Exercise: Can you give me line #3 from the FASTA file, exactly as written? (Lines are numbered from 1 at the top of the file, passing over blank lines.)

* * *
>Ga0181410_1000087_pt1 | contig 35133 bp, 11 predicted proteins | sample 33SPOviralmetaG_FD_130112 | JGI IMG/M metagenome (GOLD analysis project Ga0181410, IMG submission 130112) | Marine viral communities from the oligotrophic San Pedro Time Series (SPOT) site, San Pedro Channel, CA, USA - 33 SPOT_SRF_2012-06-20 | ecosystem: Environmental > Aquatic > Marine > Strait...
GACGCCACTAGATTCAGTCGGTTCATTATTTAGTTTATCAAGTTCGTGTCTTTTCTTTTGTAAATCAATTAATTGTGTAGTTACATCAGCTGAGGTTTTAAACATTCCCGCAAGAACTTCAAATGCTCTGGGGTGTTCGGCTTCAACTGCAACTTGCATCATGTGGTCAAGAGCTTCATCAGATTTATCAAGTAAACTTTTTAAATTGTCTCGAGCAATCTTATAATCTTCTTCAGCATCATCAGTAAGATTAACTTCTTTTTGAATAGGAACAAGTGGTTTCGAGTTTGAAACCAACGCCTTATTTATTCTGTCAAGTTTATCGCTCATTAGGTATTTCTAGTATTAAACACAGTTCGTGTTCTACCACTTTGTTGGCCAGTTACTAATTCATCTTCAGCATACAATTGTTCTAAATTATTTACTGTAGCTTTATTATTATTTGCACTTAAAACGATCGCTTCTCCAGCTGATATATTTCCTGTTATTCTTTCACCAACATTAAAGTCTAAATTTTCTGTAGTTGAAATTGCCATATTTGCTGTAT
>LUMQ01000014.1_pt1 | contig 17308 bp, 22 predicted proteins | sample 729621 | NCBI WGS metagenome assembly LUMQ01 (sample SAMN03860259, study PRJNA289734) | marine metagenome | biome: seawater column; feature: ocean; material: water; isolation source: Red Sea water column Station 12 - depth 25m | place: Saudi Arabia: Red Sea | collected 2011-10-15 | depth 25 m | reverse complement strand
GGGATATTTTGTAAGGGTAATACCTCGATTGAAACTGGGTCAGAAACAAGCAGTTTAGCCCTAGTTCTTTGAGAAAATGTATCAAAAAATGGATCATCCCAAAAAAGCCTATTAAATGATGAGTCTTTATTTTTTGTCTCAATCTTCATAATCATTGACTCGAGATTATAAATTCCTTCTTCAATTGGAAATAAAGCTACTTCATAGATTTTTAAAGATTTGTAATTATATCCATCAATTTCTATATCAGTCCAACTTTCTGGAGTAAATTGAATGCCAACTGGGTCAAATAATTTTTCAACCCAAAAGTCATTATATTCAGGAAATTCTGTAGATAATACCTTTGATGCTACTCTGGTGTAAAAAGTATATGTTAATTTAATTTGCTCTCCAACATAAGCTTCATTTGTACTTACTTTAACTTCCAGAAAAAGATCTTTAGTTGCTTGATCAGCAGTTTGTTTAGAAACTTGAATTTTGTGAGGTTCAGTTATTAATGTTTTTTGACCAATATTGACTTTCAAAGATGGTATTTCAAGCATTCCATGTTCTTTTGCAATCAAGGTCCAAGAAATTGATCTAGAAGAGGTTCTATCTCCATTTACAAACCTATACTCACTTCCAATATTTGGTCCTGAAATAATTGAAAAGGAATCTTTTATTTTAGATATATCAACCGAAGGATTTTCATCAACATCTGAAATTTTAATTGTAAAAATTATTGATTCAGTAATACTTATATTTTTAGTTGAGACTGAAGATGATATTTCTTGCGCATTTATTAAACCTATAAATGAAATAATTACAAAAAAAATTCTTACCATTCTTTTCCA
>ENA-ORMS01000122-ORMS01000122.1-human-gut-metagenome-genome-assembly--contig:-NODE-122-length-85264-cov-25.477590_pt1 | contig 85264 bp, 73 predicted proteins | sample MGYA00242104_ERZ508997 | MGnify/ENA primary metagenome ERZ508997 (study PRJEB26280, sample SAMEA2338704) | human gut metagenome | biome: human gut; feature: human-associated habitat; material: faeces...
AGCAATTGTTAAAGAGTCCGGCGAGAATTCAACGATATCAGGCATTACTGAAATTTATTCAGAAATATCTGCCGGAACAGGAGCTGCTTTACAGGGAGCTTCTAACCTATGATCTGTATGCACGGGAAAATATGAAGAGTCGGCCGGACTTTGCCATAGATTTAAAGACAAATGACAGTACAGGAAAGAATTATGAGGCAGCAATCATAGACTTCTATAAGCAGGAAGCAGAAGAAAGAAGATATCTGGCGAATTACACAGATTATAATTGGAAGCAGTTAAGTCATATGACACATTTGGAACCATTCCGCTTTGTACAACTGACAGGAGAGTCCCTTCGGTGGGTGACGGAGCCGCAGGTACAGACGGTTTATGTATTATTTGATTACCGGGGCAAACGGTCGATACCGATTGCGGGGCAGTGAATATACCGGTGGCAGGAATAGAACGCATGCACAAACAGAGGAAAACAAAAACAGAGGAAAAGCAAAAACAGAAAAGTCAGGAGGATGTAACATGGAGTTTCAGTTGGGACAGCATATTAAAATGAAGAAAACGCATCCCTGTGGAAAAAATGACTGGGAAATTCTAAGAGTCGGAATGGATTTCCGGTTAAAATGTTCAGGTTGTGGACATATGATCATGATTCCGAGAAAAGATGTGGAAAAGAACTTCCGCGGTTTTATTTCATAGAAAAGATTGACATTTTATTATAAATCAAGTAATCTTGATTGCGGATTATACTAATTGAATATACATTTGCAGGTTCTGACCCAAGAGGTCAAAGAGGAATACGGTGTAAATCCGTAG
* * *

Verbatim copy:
>LUMQ01000014.1_pt1 | contig 17308 bp, 22 predicted proteins | sample 729621 | NCBI WGS metagenome assembly LUMQ01 (sample SAMN03860259, study PRJNA289734) | marine metagenome | biome: seawater column; feature: ocean; material: water; isolation source: Red Sea water column Station 12 - depth 25m | place: Saudi Arabia: Red Sea | collected 2011-10-15 | depth 25 m | reverse complement strand